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africa|building|copper|generation|gold|hydropower|mining|power|projects|resources|underground

Zambia copper mines hit by State utility’s warning of power cuts

A copper smelter in Zambia

Photo by Bloomberg

17th April 2024

By: Bloomberg

  

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Zambia’s State power utility has served notices of force majeure on supply of electricity to some mines, according to an industry association, threatening additional pressure on a copper market going through an unprecedented squeeze.

The Chamber of Mines in Africa’s second largest copper producer said Wednesday that power utility ZESCO Ltd has notified several of the organization’s members that it can’t fully meet its supply commitments. The statement didn’t say which projects are impacted.

The market for semi-processed copper ore, known as concentrates, has never been as tight as now, Bloomberg reported last week citing veteran traders. The pressure has been building for several months, driven by the surprise closure of First Quantum Minerals Ltd.’s Cobre Panama mine, followed by downgrades to production guidance from Anglo American Plc. Codelco, the world’s top producer, has also seen production slump to quarter century lows.

Zambia – which last year produced almost 700,000 tons of the metal and aspires to more than quadruple output by 2031 – hosts copper mines run by First Quantum, Barrick Gold Corp. and Abu Dhabi’s International Resources Holding. The southern African nation, which relies on hydropower for 85% of its electricity generation, is experiencing rolling blackouts amid an ongoing drought. ZESCO’s boss said last month that he planned to ask mining companies to cut their demand by as much as a fifth.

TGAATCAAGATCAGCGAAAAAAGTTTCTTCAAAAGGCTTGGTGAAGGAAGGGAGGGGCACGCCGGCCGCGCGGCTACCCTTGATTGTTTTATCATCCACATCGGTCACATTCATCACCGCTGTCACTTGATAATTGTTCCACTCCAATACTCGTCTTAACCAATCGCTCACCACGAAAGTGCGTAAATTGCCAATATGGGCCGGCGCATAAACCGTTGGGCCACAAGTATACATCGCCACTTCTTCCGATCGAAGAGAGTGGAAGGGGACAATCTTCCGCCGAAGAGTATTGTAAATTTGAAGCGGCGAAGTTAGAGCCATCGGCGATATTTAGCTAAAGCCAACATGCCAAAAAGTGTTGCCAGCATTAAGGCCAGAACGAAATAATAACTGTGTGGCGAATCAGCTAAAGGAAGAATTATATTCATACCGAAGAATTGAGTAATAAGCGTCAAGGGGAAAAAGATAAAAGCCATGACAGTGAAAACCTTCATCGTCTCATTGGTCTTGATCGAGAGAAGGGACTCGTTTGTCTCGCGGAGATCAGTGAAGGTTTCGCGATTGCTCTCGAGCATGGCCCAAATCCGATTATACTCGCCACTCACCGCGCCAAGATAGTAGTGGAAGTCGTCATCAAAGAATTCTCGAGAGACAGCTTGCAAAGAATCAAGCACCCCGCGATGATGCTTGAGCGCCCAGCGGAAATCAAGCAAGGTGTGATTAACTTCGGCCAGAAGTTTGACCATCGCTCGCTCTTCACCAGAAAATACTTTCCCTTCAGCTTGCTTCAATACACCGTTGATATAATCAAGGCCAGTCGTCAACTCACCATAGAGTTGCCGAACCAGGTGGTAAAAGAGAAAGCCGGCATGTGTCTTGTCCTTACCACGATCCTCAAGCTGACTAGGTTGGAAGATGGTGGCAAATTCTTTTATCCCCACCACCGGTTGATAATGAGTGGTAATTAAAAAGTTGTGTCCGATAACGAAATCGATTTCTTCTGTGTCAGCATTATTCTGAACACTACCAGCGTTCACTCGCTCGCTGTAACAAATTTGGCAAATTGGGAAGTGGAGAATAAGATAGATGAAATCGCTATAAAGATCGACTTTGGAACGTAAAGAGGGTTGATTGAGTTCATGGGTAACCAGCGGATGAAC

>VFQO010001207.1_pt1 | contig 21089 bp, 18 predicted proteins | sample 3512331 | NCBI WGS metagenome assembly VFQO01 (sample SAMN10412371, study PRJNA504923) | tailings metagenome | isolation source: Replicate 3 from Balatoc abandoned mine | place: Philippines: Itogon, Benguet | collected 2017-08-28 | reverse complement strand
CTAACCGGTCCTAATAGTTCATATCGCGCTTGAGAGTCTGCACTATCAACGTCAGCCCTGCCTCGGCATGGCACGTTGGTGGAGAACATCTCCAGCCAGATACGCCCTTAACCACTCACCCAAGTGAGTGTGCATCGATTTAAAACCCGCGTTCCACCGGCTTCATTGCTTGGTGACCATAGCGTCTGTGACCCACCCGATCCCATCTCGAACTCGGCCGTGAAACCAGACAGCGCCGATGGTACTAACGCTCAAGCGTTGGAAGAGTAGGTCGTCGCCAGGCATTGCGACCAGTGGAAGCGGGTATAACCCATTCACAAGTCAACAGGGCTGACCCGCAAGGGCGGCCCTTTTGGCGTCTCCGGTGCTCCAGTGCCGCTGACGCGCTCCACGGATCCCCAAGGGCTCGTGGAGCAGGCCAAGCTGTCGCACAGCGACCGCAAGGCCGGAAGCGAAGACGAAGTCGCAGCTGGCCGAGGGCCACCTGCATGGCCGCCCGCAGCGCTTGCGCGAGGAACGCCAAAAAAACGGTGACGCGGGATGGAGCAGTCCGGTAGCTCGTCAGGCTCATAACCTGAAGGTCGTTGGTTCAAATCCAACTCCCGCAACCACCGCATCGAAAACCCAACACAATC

Zesco didn’t immediately respond to a phone call and text message seeking comments Wednesday.

ZESCO and the Zambian government must “prioritize the protection” of underground mines and smelters “from irreparable damage associated with power outages,” the chamber said in a statement. While the miners understands that it “can no longer be completely insulated from intermittent reductions in levels of power supply,” losses at key assets would be “calamitous” for the industry and economy, it said.

Edited by Bloomberg

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